laptop hard drive choices
February 7, 2011 3:41 PM   Subscribe

I'm planning a laptop replacement purchase; I think I know the one I want, but am having trouble deciding whether to go standard hard drive or SSD.

The one I want comes with a 300+ GB 7200 HD. A 128GB SSD is almost $300 more

Is it worth it? I hear great thing about SSDs, but wow: $300?! (Gets close to doubling the price, FWIW.)

Could I get away with buying my own SSD and installing it after I get the laptop? Will I be able to move the Windows 7 install over to the SSD? Conversely, should I take the opportunity to switch to Linux?

If so, could/should I get a smaller drive? My current laptop has a 20GB drive and I don't think I've ever gotten anywhere near filling it. I keep music, photos, etc in a portable hard drive.

Special snowflake notes: My current laptop is an almost 5 year old Macbook that stopped booting up last weekend. :( I'm looking at the HP Pavilion dm1z. I'll be using it for writing, web browsing, and some web development work. Weight and cost are probably the two most important factors for me. I'm comfortable in both Mac and Windows, but don't have much Linux experience. I've taken apart quite a few computers in my time. Other computers in the house are all Windows, as is my work computer.
posted by epersonae to Computers & Internet (11 answers total) 6 users marked this as a favorite
Yes, an SSD is totally worth it.
posted by iamabot at 3:54 PM on February 7, 2011 [1 favorite]

If you're not doing anything that requires lots of very fast reads from the disk, you're really not going to get much out of an SSD.
posted by jjb at 4:02 PM on February 7, 2011

I really really love me my SSDs, but they involve serious trade-offs, and you should do a lot of research on which specific one you get.

First of all they're small. Anything over 180 gb tends to get real expensive real fast. And performance varies and is based on many factors. On the other hand, a good drive will yield a performance boost akin to moving from a CPU from 2005 to one made in 2011, I can't say enough about the performance, its stupefying. Also these drives are drop-proof and take much less power than normal ones. So if you care a lot about performance and don't need to store massive amounts of data, its totally worth it.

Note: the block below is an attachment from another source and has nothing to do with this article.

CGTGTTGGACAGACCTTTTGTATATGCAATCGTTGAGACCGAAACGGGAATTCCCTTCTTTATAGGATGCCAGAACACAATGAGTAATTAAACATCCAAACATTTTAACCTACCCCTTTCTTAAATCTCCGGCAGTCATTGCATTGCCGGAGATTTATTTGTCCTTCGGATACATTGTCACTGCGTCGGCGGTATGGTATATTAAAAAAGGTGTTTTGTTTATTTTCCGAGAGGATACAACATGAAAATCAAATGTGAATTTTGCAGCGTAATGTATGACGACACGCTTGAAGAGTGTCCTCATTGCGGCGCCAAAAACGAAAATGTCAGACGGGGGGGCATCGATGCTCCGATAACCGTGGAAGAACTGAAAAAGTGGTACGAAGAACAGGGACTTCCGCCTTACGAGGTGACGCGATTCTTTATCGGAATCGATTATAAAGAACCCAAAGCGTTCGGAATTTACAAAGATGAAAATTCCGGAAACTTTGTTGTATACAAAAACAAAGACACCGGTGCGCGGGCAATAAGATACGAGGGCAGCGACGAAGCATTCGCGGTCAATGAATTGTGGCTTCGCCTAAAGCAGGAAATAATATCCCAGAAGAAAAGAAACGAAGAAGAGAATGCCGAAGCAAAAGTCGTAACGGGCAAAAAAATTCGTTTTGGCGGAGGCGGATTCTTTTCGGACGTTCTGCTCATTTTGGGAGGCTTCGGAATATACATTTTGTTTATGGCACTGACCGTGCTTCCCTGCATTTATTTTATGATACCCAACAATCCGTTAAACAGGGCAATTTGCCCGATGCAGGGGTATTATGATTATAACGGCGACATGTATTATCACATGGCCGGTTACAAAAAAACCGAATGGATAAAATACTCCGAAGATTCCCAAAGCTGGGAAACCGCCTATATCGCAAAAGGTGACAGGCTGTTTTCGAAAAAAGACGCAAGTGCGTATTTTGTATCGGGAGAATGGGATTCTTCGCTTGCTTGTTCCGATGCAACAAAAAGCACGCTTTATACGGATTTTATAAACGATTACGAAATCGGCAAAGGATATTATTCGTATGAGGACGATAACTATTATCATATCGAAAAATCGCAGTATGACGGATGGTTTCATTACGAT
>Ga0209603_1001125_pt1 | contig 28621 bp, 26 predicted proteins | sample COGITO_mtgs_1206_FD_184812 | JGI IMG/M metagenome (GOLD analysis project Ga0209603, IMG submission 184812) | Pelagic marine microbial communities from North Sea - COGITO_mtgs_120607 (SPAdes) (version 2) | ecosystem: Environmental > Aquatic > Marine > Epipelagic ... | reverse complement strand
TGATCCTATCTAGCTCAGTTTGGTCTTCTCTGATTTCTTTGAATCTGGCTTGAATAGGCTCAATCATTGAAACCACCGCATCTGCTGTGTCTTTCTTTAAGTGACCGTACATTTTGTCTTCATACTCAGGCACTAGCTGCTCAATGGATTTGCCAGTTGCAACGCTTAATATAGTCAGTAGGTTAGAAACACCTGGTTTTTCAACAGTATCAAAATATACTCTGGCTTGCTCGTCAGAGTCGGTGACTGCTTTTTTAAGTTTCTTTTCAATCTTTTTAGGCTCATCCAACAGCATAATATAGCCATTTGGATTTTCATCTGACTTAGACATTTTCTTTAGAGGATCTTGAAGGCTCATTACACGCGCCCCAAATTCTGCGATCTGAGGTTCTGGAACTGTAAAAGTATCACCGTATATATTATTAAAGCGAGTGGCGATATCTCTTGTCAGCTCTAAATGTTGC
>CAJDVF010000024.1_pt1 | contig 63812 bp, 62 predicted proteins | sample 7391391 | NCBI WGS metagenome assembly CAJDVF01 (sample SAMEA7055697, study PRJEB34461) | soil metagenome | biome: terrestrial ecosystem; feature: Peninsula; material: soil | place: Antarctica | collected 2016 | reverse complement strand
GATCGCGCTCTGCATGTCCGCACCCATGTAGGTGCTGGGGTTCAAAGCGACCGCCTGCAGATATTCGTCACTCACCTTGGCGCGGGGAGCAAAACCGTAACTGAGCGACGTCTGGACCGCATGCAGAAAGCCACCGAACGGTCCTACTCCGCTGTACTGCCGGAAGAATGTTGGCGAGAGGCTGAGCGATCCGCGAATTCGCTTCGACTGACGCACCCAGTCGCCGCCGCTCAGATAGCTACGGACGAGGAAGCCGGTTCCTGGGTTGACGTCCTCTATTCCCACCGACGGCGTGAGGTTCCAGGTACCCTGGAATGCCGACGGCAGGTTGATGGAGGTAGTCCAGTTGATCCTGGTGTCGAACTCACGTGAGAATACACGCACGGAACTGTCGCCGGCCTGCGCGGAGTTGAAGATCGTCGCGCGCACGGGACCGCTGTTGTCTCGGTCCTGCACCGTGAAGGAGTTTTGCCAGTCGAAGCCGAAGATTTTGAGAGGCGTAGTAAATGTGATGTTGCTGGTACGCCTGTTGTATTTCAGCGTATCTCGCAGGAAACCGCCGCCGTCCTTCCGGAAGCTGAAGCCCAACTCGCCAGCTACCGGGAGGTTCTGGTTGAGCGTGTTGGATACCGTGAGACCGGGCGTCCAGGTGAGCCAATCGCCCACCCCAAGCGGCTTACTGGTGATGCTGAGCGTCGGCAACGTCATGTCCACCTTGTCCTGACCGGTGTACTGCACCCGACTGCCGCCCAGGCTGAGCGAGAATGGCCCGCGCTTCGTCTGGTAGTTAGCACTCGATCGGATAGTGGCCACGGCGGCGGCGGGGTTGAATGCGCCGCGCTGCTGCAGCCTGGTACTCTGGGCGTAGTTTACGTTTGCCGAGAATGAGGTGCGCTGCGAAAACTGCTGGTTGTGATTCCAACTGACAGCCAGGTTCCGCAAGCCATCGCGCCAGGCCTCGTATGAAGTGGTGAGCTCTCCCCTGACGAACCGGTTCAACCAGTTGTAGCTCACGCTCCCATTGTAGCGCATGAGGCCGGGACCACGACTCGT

You should get an MLC drive that supports TRIM and whatever the latest sandforce controller is. I think the OCZ Vertex series is a good balance of cost and performance.

I also bought a notebook with a normal hard drive and an SSD separately, and then put the drive that came with the computer into an external case. You end up paying about the same, but get a nice external hard drive for free.
posted by tempythethird at 4:08 PM on February 7, 2011

SSD will get you better boot times and lower power usage. If you are doing work with lots of data movement, it will benefit you greatly. You should be able to move the Windows 7 install over to the SSD, make sure you get recovery disks, or make them when you get the computer.

As for $300... $240 for one of the Crucial C300 128GB SSDs. Or this 120GB Mushkin Callisto Deluxe SSD at $220 when it gets back in stock.

Personal pick: based off of my love for my older Mushkin SSD, I would wait until that Callisto is back in stock and buy it, it also has the current best Sandforce controller, which you want.
posted by Mister Fabulous at 4:12 PM on February 7, 2011

Get a SSD. Make sure it has the sandforce controller.
posted by jchaw at 4:20 PM on February 7, 2011

tempythethird is right about considering the tradeoffs - if you don't have anywhere else to store big things (external hard drive, NAS) you may find yourself strapped for space. I can't think of other tradeoffs except for cost, but maybe someone else can.

Here's my experience: two years ago I bought this ancient thing. Even at the time it a cheapo SSD, an it was a bit of a gamble. It was a 100% wonderful experience. My boot time dropped precipitously, and everything was more responsive. There is no other $140-$300 upgrade that will boost your performance quite like this. And you could have all the CPU speed and RAM in the world and it wouldn't make up for the weakest link in the chain - the HD.